Hsiang Hsiang - 7 days ago 7
Python Question

why cannot duplicate array using Python?

Help! I have a big problem using Python.
We know in Python if

A=[1,2,3]
and if
B=A
,
B[1]=10
, then
A=[1,10,3]
.
To fix this, we can
import copy
and
B =copy.copy(A)
or
B=A[:]
.
In both cases, doing
B[1]=10
won't change
A
.

Now I extend
A
as a dictionary, and
A[1]=[1,2,3]
. Doing

A = {1:[1,2,3]}
A[2] = A[1][:]
for j in range(len(A[1])):
A[2].append(4)
print (A[2])
print (A[1])


the result shows

[1, 2, 3, 4, 4, 4]
[1, 2, 3]


It only changes
A[2]
, not
A[1]
. So it is good.
But If I do
A[1] = [[1],[2],[3]]
, and

A = {1:[[1],[2],[3]]}
A[2] = A[1][:]
for j in range(len(A[1])):
A[2][j].append(4)
print (A[2])
print (A[1])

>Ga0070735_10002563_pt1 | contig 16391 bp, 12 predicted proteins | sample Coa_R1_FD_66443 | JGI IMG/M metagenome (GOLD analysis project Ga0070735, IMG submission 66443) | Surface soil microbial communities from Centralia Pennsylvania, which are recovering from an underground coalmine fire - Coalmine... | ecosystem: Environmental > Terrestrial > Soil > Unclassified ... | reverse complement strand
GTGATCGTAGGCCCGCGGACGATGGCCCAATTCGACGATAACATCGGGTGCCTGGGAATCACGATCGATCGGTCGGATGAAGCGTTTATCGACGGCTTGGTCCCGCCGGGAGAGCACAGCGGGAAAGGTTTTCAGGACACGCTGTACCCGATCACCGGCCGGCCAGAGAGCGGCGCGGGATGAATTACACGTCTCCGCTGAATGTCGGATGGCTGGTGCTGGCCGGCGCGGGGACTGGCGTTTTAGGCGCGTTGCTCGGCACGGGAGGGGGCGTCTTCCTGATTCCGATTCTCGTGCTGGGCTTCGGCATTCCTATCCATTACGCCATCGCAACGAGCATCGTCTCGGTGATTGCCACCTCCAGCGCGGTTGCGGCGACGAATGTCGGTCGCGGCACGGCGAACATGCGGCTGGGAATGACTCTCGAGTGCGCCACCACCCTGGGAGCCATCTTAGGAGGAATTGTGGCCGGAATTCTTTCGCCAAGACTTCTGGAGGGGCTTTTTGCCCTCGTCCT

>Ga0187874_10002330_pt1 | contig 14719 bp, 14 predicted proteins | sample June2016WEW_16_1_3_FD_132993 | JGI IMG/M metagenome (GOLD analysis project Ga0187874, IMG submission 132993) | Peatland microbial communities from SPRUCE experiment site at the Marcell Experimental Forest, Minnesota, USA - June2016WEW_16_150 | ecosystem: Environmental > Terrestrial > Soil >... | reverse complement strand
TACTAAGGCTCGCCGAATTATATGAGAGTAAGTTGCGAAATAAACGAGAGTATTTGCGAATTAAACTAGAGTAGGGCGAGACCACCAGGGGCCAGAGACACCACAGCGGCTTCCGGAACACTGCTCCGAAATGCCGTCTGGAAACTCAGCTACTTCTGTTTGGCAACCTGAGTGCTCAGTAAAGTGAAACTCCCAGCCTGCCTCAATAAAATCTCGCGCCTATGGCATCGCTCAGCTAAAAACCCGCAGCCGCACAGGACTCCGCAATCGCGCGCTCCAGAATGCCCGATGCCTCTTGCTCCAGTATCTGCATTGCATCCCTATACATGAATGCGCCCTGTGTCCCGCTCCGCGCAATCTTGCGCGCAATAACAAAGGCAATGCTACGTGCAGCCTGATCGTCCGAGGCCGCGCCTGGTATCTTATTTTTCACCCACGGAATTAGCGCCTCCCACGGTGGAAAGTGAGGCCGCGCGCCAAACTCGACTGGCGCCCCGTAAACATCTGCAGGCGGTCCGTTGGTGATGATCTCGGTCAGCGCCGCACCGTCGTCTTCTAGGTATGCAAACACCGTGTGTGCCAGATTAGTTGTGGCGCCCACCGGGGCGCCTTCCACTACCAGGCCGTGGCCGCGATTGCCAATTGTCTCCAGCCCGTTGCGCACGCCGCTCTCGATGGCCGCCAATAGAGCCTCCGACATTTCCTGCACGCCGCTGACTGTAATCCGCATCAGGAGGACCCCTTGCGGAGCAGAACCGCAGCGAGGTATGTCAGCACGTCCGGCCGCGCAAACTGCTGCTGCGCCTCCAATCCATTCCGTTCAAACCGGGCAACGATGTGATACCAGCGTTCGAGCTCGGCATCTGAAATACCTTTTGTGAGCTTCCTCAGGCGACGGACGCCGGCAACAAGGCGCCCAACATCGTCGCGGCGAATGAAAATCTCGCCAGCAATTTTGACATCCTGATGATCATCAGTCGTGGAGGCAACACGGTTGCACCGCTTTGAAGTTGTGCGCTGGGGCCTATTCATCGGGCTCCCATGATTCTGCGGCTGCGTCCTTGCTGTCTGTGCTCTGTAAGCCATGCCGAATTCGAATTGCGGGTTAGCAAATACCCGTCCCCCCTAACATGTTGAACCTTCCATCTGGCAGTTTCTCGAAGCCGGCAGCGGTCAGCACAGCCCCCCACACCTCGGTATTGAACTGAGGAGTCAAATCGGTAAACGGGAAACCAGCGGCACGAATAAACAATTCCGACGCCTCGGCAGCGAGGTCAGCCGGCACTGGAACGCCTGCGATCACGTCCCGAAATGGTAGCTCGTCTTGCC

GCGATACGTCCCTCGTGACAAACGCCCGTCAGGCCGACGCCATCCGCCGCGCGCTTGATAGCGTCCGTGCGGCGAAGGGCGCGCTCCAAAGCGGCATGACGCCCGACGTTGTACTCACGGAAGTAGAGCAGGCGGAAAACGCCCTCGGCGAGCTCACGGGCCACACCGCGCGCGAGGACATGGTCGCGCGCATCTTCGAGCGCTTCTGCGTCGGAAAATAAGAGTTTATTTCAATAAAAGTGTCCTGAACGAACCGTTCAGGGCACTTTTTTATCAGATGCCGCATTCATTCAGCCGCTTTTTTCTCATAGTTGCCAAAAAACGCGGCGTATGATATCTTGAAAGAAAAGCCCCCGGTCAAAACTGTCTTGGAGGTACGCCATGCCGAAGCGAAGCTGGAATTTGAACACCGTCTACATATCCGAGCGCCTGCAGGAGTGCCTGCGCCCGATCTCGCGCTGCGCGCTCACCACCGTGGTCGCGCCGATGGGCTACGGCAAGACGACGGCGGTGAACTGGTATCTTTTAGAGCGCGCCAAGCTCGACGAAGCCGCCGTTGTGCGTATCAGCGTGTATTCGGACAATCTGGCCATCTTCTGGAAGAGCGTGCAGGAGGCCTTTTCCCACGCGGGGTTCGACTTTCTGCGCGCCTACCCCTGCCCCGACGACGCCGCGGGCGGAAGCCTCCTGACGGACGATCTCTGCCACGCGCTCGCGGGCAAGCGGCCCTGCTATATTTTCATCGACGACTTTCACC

which instead gives me

[[1, 4], [2, 4], [3, 4]]
[[1, 4], [2, 4], [3, 4]]


not

[[1, 4], [2, 4], [3, 4]]
[[1], [2], [3]]


where
A[1]
was changed. Anyone can help me figure this out? I even use
A[2] = copy.copy(A[1])
still doesn't work. Thank you very much for the solution!!!!

Answer

The explantation for this behavior is that you're only copying at the first level. When you set up your dictionary as

>>> A = {1:[[1],[2],[3]]}
>>> A[2] = A[1][:]

then A[2] is an independent copy of A[1] only at the first level (id gives the memory address of an object):

>>> id(A[1])
4347137160
>>> id(A[2])
4347154056

However, respective elements of A[1] and A[2] are still references to the same object:

>>> id(A[1][0])
4346993992
>>> id(A[2][0])
4346993992

As pointed out in other comments, you would have to make a deepcopy to also copy at the second level:

>>> import copy
>>> A[2] = copy.deepcopy(A[1])
>>> id(A[1][0])
4346993992
>>> id(A[2][0])
4349177096